The Cutting Edge

The official blog of Knife Depot

Best Ways to Test Your Knife’s Sharpness

This post has been updated since it was first posted in August 2012.

The vast majority of people can’t tell a dull knife from a sharp knife. People automatically assume that if a knife can cut, it’s sharp.

Unfortunately, that’s not always the case.

A dull knife will usually cut, but it requires much more force and energy than if you’re cutting with a truly sharp knife. So how can you tell if a knife is truly sharp? Here are a few ways to determine the sharpness of a blade.

Let us know your sharpness tests in the comments.

1. The Paper Test


Probably the most tried and true method is the good ol’ fashioned paper test. Grab a piece of paper, hold it between your fingers, and slide the knife downward. If it’s sharp, it will cleanly and easily slice the paper with just the weight of the knife. If it’s dull, it will usually be ragged or slip right off. This test also allows you to find any jagged or missed spots if you cut the whole length of the edge on a single stroke.

For an even better test of a blade’s sharpness, use a piece of magazine paper. Paper from a magazine is exceptionally thin and slick, which makes it even more difficult for a knife to slice through. According to Mike Vellekamp (who used to work at Spyderco before his current venture of V Nives), Sal Glesser used to make them use paper from National Geographic magazines. Phone book paper is an even tougher test, and  toilet paper is the toughest.

Yet another variation fo the paper test is to fold the paper in half so it has a rounded edge. Cut the paper along the rounded edge and if it’s sharp, it will catch and cut the page.

Here’s a good clip from the legendary Bob Kramer on the paper test.

2.  The Shaving Test

If you’ve ever watched knife reviews on YouTube, you’re probably familiar with the next test. It involves running the knife along your hair (usually your arm hair) and watching the little hairs get lopped off as the blade comes gliding through. Any hairs that fold under will indicate that the blade is not up to snuff.

Note that you shouldn’t have to touch the skin to get the hair to pop right off.

Arm shaving test shown by H. Clay Aalders from the old The Truth About Knives site

This is where the term “shaving sharp” comes from. Unfortunately, it can leave an awkward hairless patch on your arm. Not to mention the fact that you will eventually run out of arm hair to shave and may have to move on to other parts of your body. I’ll leave it up to your imagination.

3. Hair Whittling Test

For more advanced users, those who can actually split a piece of hair like the following person knows they have a sharp blade on their hands.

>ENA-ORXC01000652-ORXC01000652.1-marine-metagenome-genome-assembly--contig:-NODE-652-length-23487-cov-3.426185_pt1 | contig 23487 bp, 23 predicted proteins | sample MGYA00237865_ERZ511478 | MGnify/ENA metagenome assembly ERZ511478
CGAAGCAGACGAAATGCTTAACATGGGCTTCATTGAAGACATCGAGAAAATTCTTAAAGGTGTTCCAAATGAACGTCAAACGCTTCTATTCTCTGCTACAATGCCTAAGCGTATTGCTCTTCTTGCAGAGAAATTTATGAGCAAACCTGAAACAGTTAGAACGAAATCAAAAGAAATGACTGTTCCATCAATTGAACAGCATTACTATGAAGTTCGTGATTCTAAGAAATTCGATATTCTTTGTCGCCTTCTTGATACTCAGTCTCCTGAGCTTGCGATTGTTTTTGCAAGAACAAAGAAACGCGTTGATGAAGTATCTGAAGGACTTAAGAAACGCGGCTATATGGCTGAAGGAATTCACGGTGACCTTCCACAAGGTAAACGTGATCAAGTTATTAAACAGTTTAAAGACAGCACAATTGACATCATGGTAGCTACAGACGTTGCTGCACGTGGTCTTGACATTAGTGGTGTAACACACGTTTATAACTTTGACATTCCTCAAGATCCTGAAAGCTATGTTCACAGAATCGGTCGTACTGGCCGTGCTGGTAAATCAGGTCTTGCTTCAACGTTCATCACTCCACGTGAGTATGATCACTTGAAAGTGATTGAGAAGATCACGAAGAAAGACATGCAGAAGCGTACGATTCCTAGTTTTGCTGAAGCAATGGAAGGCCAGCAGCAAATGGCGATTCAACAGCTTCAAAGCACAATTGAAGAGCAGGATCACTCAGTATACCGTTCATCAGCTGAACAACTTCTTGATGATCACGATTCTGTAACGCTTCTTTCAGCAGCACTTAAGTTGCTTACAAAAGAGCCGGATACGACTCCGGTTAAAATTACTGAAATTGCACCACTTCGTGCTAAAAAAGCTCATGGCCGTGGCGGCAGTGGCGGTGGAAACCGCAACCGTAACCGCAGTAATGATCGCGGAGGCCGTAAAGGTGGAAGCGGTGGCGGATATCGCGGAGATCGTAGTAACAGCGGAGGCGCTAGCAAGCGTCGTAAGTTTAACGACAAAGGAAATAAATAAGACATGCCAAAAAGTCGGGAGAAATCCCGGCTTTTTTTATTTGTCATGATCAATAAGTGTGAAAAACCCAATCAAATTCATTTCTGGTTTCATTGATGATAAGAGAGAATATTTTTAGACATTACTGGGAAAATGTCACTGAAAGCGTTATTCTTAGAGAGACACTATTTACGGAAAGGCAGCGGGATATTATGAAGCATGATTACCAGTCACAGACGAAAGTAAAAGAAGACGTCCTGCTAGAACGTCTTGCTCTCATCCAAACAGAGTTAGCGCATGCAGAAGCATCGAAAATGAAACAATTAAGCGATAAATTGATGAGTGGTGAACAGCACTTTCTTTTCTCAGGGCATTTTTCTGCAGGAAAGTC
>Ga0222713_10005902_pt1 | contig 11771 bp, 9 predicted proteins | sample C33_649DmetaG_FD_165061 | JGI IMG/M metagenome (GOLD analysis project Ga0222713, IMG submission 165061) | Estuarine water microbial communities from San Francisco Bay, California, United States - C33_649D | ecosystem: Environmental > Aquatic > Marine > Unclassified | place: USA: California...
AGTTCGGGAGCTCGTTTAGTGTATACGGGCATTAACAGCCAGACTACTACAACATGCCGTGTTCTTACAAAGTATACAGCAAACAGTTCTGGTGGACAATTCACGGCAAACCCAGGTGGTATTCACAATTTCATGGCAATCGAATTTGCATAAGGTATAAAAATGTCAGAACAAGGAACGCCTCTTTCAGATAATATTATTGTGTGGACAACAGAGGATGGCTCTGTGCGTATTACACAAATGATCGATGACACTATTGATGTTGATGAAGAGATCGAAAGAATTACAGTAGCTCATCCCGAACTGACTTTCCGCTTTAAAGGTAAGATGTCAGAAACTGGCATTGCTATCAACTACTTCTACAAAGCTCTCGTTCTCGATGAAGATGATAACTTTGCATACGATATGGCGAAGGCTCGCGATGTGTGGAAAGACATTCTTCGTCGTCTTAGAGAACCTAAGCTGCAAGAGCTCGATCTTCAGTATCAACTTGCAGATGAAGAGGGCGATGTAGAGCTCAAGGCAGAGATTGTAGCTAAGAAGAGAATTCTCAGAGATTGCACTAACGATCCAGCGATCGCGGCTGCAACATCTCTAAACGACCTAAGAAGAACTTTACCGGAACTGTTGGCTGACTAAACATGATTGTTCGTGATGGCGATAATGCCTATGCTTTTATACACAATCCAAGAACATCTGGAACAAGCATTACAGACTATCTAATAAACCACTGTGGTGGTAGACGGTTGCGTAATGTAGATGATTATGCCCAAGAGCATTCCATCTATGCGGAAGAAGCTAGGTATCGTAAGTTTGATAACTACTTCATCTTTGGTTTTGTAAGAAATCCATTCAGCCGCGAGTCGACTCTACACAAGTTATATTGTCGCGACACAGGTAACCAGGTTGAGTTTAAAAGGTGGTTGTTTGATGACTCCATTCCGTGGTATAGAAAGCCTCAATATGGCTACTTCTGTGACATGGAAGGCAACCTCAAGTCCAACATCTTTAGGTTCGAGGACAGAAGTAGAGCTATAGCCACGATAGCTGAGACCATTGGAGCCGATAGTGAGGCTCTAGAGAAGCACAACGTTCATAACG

When you can whittle a hair a few times, it’s even more impressive.

I’m not entirely sure about the real-world practicality of whittling hair sharp, but it looks so good and satisfying to see it performed.

4. The Tomato Test

Although the tomato test is usually aimed at kitchen knives, it’s actually a good test for any knife. All you have to do is get a tomato, rest the knife on top and pull back without applying pressure. If the knife slides through the tomato without any downward force, it’s sharp.

What makes the tomato such a ripe fruit for testing is that they are notoriously difficult to cut thanks to their tough flesh but soft insides. If you use a dull knife on a tomato, it will get crushed by the pressure. A sharp knife will be able to cut through the skin and insides without smashing the fruit. However, tomatoes do vary widely. Here’s a good demonstration in this YouTube video from 1:27 to 1:48.

An onion is another great food item to test sharpness on because the skin is so slippery that a dull knife will slide off while a sharp knife will dig right in.

5. Fingernail Test

A fingernail is a hard, protective covering made of alpha-keratin. It’s also a good option for testing the sharpness. People do this a few ways. A common method is to take the edge of the blade and rest it across your thumbnail. It should catch along the nail and not be able to move. You shouldn’t have to apply any pressure for the edge to catch on your nail. If it’s able to slide around, then it’s dull. It’s not always 100 percent accurate because a super sharp knife can still slip.

Another variation is to actually shave the calcium off your nail (or at least that’s what Vellekamp calls it). I just tried it with a sharp Kershaw Leek and it worked like a charm.

6. Three Finger Test

Murray Carter is a master Bladesmith who knows a thing or two about making knives. To test the sharpness of his blades, he uses something called the Three Finger Test. Here it is: